Unlike American pies, which pretty much come in one shape (think classic apple pie in a tin plate), British pies come in all sorts of shapes and sizes. It seems that everything enclosed (or half enclosed) in a pastry shell is called a pie.
Country of origin: UK
What is in a pie
Pie, in general, is a baked dish with a crust encasing a filling. Pies can be sweet (apple pie) or savory (pork pie, steak pie, etc.) They can be baked in a dish or free standing on their own. Free standing pies look like a stack of hockey pucks!
So depends on what you are in the mood for, there is a pie for you.
A Brief history
The British have a long history of baking. But they did not invent the first pie; the Egyptians did. The Romans also made pies and likely to be the ones that brought them to the British Isle.
Pies appear in recorded British history as early as the 12th century. At that time, the crust was referred to as “coffyn”. The coffyn was merely a vessel for what resides inside. But over time, as the techniques and flavor profiles improve, the outer layer become more edible and palatable.
Various regions of the UK have developed different pie specialties. It all depends on the local agricultural scene . For example, in Cornwall, housewives made star-gazy pies, at a time when pilchards (adult sardines) were plentiful. In Scotland, mutton is the main filler in its Scotch pies. Overall, steak & kidney and steak & ale pies are both very popular everywhere in the UK.
Interesting facts about pies
Every year, pie makers compete in British Pie Awards during British Pie Week. There are 20+ categories in this annual pie-off event. This stuff is serious!
One thing that takes this uninitiated American eater some time to get use to is that many of these pies are supposed to be eaten cold. Cold, as in, room temperature or right out of the fridge, never ever hot out of the oven. About half of the pie categories at the Pie Awards are judged and supposedly eaten cold. How quirky!
But trust history and the power of food evolution! This cold meat encased in rich pastry is delicious.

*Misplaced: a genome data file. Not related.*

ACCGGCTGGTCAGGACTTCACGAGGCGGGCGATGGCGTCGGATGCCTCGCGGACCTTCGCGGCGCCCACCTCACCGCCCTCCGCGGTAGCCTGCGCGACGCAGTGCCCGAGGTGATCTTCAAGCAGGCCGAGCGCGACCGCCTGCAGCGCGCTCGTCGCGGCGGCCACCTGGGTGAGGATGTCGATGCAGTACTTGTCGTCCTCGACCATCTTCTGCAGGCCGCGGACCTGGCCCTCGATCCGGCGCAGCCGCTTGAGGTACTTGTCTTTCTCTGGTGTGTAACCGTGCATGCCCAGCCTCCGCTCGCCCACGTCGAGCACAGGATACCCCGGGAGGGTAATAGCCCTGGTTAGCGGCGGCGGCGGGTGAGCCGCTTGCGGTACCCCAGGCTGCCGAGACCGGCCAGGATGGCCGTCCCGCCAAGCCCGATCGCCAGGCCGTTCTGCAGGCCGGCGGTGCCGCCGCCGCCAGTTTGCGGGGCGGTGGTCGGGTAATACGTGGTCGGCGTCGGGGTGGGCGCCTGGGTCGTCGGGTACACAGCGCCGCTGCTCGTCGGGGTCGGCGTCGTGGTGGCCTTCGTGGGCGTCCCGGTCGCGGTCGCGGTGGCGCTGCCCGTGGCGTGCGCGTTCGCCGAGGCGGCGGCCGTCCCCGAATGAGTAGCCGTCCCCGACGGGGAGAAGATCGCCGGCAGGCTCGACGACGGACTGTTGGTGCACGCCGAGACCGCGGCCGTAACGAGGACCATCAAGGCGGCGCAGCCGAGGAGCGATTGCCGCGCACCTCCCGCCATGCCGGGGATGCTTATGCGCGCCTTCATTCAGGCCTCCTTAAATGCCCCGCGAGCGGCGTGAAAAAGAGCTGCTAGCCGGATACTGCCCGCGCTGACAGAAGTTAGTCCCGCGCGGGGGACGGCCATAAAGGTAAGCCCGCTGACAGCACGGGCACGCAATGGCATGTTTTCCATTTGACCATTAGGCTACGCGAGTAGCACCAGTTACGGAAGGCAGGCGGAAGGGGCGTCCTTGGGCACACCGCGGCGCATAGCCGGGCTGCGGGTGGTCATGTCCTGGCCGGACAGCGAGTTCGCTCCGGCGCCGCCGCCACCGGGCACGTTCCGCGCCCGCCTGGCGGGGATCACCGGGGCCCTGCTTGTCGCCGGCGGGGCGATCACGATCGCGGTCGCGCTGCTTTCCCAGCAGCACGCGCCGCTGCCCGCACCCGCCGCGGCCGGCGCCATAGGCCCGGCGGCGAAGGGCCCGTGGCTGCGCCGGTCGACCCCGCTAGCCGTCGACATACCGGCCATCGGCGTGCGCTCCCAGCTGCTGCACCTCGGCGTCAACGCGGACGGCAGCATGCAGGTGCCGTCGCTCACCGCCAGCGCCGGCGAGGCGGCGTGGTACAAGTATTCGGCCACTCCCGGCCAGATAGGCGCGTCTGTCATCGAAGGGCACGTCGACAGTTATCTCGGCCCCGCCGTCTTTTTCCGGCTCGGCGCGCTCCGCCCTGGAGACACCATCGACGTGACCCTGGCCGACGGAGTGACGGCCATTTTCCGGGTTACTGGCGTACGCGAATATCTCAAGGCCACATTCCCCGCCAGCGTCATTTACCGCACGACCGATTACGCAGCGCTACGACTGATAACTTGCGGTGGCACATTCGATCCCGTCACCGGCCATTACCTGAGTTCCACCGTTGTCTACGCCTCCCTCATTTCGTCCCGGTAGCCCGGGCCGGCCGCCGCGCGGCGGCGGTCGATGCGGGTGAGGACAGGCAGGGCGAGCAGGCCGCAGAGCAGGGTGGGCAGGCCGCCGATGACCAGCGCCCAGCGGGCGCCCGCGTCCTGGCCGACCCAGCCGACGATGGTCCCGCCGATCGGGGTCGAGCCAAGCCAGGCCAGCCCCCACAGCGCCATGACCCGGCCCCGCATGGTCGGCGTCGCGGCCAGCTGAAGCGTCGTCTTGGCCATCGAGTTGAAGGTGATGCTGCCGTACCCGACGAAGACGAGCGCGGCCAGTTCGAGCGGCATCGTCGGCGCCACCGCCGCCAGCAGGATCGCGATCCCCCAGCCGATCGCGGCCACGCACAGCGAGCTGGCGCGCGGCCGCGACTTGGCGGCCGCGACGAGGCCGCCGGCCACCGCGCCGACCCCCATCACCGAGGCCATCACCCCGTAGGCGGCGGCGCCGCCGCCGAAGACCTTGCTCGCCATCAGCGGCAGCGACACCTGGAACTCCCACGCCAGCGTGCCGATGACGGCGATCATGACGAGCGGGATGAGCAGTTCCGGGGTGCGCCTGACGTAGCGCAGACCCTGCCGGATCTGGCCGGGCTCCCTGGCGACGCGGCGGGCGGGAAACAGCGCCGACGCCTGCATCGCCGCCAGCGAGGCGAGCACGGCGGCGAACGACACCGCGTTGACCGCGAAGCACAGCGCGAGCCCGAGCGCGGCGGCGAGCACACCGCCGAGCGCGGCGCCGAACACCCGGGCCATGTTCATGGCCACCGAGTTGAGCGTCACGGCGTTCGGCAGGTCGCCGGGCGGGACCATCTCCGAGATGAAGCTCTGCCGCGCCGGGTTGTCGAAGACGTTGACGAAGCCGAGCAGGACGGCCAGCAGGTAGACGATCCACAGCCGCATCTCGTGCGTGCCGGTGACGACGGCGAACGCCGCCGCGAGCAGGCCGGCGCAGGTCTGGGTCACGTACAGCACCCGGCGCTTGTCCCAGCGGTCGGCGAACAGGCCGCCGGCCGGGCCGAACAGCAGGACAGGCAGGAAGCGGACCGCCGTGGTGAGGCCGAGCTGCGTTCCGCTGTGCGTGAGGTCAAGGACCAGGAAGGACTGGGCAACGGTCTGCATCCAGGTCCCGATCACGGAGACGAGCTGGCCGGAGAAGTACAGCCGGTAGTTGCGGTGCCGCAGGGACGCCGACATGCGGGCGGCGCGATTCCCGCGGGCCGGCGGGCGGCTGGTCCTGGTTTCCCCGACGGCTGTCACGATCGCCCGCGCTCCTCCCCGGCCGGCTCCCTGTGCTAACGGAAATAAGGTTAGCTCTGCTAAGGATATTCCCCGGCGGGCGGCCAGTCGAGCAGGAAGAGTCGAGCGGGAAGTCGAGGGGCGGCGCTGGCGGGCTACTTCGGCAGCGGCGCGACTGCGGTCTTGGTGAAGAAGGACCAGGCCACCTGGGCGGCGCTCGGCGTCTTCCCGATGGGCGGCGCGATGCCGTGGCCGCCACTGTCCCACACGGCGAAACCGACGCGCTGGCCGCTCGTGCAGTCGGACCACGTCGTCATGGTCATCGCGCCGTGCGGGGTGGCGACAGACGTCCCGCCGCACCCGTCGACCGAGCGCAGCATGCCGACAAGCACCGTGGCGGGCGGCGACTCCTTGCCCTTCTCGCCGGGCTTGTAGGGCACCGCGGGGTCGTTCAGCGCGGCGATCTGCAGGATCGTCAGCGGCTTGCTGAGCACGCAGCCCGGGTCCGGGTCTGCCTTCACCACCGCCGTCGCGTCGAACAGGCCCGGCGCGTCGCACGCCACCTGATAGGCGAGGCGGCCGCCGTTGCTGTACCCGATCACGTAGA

A few traditional pies
Here is a list of pies that I have compiled that I aim to try. Some are classic pairing of ingredients, others are local specialities.
The name is a bit of a misnomer today as the pie no longer has minced meat in it. Mince pie started out life as a way to use up precious meat about to go rancid. To disguise the strong flavor and smell, old recipes called for lots and lots of spices. Nowadays, it remains a spiced pie (no meat) popular during the Christmas season.
Melton Mowbray Pork Pie
This geographically protected pie (EU PGI ) is so popular that it is mass produced and available in supermarkets. You can read about the history and my experience with this savory treat here.
Steak & Ale Pie
As a beer brewing/drinking country, the UK has a long history of beer making. So it’s not totally surprising to use this dark liquid to tenderize the meat and infuse the pies with flavors.
Steak & Kidney Pie
Bramley Apple Pie
Bramley apples are native to the British Isle. Similar to Granny Smith apples for American apple pie, they are quite sour.
This is another geographically protected (PGI) pie progeny. All Cornish pasties are made in Cornwall in accordance with strict guidelines. They, however, do not need to be baked in Cornwall. So you can enjoy fresh Cornish pasties in London or elsewhere without having to get to Cornwall.
In the UK, shepherd’s pie usually refers to a lamb pie, while a cottage pie is made with beef. These are open-face pies, topped with mashed potatoes.
Where to experience an authentic British pies
Pies are literally everywhere in the UK (and in its former colonies too!). You can find them in the supermarket or takeout/take away shops or in fine dining restaurants. You will also encounter them in farmers markets all around town. These are often ready to eat for the grab-and-go crowd.
At the very least, I suggest trying a Melton Mowbray pork pie. If you are in London, Mrs. King’s at Borough Market offers authentic Melton Mowbray pork pies. Otherwise, you can find them in supermarkets as well.